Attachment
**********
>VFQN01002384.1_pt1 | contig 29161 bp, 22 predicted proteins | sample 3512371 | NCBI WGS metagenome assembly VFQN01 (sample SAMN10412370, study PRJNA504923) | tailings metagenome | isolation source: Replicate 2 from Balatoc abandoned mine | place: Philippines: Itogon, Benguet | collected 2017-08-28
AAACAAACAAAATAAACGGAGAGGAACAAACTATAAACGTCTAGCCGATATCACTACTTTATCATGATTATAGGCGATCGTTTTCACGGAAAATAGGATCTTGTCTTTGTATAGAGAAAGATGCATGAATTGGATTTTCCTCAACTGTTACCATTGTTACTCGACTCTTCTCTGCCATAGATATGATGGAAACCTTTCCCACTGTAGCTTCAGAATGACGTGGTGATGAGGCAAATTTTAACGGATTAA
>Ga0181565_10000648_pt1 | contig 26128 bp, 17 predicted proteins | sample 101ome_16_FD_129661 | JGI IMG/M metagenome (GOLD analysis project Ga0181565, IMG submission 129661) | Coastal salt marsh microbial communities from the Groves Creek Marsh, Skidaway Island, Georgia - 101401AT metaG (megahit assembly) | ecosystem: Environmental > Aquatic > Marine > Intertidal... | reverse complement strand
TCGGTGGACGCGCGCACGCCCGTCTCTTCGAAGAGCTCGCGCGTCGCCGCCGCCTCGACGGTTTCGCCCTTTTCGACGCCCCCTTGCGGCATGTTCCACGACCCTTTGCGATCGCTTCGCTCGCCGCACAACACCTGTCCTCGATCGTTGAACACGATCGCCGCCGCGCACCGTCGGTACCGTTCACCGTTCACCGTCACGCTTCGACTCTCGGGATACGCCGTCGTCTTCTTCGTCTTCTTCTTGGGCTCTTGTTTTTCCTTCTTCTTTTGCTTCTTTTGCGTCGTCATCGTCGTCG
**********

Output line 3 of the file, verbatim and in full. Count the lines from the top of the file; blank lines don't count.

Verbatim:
>Ga0181565_10000648_pt1 | contig 26128 bp, 17 predicted proteins | sample 101ome_16_FD_129661 | JGI IMG/M metagenome (GOLD analysis project Ga0181565, IMG submission 129661) | Coastal salt marsh microbial communities from the Groves Creek Marsh, Skidaway Island, Georgia - 101401AT metaG (megahit assembly) | ecosystem: Environmental > Aquatic > Marine > Intertidal... | reverse complement strand